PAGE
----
Ben Carson's narrow view of Islam is widely shared
Sep 24th 2015 2:08am
In his latest attempt to clarify Islamophobic remarks the GOP presidential candidate made over the weekend, Carson has conceded that he could support a moderate Muslim becoming president, while offering the general caveat that the US couldn’t elect someone “whose faith might interfere with carrying out the duties of the constitution”.
And on that narrow point, Carson’s caution is reasonable and astute. All holy texts make claims about crime, punishment, war, human relationships and a whole host of other facets of social and political life that, if interpreted literally, cannot help but clash with the freedoms and frameworks of governance set out in the US constitution. A literal, fundamentalist reading of Islam – like Christianity, Judaism, or any other revealed faith – is thoroughly incompatible with the founding documents of this country.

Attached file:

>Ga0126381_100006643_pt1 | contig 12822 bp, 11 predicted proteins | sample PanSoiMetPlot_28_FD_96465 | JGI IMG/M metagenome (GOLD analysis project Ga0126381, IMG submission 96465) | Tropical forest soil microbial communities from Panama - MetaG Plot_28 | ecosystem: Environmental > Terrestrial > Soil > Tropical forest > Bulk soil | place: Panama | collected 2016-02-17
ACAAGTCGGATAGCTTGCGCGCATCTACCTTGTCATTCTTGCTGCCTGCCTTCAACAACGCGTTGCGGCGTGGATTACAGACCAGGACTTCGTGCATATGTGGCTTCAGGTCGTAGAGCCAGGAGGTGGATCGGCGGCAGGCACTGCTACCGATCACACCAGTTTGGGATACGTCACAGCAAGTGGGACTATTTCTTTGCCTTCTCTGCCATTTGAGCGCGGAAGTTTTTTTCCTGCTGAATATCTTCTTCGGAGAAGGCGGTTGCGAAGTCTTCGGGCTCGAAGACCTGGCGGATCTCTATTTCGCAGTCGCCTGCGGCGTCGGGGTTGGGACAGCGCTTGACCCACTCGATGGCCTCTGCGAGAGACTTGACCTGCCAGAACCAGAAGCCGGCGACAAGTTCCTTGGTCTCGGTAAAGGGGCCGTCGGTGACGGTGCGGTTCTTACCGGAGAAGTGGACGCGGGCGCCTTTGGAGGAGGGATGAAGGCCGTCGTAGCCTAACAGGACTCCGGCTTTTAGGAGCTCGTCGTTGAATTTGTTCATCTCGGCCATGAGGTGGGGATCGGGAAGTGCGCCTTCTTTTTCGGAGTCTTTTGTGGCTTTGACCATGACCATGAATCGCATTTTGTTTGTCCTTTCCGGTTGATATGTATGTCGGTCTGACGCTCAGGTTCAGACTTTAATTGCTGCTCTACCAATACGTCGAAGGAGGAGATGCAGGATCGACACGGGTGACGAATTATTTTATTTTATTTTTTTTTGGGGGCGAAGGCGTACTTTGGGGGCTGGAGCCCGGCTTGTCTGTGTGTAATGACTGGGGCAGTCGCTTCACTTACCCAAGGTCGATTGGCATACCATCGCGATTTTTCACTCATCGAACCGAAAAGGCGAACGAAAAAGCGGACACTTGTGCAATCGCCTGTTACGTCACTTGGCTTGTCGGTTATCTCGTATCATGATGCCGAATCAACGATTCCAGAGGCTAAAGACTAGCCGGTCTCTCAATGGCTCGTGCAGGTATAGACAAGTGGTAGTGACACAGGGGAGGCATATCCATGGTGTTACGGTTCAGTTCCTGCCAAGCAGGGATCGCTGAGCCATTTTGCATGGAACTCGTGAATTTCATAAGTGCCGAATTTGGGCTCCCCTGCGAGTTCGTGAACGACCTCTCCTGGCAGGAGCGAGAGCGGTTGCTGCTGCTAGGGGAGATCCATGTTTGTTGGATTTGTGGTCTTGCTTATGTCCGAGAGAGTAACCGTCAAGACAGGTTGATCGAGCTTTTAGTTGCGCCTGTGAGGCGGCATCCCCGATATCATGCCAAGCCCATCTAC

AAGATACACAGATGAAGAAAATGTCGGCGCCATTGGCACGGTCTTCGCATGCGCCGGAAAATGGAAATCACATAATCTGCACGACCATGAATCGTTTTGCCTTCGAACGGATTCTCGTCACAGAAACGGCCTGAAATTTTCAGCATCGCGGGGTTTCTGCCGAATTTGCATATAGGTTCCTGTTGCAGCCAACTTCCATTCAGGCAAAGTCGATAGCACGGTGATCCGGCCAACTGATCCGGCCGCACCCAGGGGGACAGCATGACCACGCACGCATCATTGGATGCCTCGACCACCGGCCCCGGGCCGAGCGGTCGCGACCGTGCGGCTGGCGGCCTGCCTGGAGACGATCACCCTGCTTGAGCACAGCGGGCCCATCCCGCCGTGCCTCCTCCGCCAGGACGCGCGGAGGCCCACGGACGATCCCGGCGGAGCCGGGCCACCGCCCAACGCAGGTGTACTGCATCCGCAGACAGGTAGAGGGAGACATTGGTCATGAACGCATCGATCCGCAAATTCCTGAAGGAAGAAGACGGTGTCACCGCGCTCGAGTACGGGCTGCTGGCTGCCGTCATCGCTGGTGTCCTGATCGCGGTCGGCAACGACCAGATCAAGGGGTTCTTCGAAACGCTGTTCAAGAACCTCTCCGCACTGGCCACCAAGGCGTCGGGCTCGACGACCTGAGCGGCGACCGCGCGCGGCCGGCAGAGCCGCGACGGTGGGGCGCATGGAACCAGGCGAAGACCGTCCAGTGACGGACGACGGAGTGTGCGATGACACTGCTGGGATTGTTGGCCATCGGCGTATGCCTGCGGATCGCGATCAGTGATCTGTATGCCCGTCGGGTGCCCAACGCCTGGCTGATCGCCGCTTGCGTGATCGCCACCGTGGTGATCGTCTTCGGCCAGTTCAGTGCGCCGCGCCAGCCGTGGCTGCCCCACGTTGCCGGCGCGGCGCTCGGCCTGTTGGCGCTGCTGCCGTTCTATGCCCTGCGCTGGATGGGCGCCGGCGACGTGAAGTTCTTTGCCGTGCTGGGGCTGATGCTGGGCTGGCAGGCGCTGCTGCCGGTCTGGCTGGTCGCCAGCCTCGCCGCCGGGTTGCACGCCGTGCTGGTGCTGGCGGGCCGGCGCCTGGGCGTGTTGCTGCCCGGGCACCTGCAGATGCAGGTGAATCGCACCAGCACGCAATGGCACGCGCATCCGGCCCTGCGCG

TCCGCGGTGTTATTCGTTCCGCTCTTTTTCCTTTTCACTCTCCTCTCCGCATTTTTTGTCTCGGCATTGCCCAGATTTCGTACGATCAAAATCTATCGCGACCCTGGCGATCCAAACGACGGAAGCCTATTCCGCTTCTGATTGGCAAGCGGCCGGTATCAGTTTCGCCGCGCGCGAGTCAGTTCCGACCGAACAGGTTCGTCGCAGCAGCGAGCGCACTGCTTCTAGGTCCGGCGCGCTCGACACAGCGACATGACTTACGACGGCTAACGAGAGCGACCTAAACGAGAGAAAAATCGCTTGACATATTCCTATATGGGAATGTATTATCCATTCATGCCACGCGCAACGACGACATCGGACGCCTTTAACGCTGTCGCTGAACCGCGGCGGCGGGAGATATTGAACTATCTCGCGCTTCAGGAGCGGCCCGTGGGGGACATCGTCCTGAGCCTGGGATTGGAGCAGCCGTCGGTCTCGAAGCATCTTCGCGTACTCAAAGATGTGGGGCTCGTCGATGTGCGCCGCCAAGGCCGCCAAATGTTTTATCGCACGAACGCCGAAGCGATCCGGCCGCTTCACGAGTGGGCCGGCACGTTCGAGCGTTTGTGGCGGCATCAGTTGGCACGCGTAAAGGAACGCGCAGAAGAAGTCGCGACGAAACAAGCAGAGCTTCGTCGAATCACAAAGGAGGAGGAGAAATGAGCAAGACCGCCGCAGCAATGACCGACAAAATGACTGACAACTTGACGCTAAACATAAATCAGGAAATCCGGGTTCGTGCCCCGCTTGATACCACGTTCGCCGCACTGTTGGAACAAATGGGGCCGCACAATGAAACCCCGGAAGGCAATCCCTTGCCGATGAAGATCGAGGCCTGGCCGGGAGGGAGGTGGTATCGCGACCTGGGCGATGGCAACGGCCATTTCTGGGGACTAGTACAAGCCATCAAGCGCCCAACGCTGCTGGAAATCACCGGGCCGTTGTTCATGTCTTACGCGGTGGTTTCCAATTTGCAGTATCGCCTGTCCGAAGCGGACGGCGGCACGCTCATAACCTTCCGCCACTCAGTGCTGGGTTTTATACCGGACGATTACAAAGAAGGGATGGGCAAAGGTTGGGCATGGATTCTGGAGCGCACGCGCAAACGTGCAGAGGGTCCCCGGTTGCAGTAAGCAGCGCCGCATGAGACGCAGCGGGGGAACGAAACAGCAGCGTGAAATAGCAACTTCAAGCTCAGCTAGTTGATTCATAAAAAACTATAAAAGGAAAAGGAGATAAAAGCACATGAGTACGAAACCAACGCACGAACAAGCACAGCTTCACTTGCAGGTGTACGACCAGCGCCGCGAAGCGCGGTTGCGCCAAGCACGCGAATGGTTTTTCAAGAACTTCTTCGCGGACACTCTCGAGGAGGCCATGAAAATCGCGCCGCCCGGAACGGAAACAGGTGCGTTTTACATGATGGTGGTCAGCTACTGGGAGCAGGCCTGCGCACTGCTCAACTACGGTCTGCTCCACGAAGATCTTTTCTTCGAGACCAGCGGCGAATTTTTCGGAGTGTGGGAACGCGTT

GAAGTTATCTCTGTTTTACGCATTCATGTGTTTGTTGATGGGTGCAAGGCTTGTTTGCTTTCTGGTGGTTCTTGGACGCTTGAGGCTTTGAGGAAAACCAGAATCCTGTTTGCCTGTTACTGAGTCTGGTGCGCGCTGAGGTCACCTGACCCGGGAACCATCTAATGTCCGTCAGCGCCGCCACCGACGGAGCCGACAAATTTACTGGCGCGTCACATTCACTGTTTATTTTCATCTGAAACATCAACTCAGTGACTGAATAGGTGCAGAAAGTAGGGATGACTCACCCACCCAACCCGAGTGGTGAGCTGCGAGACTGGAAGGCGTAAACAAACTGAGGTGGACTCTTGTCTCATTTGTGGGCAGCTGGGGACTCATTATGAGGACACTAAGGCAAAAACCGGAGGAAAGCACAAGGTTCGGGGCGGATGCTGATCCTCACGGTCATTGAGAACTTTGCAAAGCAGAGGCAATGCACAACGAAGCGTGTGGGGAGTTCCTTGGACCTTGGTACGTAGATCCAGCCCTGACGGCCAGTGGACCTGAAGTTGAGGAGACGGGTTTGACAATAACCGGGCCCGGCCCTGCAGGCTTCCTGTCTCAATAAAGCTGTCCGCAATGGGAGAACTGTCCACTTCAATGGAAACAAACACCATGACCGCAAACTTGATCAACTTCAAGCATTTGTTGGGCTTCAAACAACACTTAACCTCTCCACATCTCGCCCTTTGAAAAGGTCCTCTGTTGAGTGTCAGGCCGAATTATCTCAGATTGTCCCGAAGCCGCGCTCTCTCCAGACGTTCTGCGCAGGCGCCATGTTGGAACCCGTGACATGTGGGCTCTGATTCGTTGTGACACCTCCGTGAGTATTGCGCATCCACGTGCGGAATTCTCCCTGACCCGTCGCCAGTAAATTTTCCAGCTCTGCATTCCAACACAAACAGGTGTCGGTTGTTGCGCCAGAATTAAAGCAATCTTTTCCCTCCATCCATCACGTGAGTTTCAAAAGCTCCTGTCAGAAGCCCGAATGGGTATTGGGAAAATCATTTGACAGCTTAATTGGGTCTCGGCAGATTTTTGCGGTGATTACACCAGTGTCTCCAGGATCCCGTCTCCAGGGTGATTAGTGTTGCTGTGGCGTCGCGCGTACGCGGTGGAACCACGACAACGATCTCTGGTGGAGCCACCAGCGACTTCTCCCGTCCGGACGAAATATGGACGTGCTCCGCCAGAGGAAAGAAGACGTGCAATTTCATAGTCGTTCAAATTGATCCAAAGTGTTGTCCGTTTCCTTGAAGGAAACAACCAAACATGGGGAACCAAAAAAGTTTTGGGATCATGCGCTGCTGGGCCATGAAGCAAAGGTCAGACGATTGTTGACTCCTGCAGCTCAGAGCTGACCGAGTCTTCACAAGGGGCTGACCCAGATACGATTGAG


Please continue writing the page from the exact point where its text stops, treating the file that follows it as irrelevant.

But that Carson knows and understands this actually serves to underline the underlying bigotry of his initial response, because Carson, presented on Saturday with the idea of a Muslim president, did not equivocate. There was no thoughtful generalizing, no common sense qualifiers about fundamentalists vs. moderates.
“I would not advocate that we put a Muslim in charge of this nation. I absolutely would not agree with that”, Carson said.
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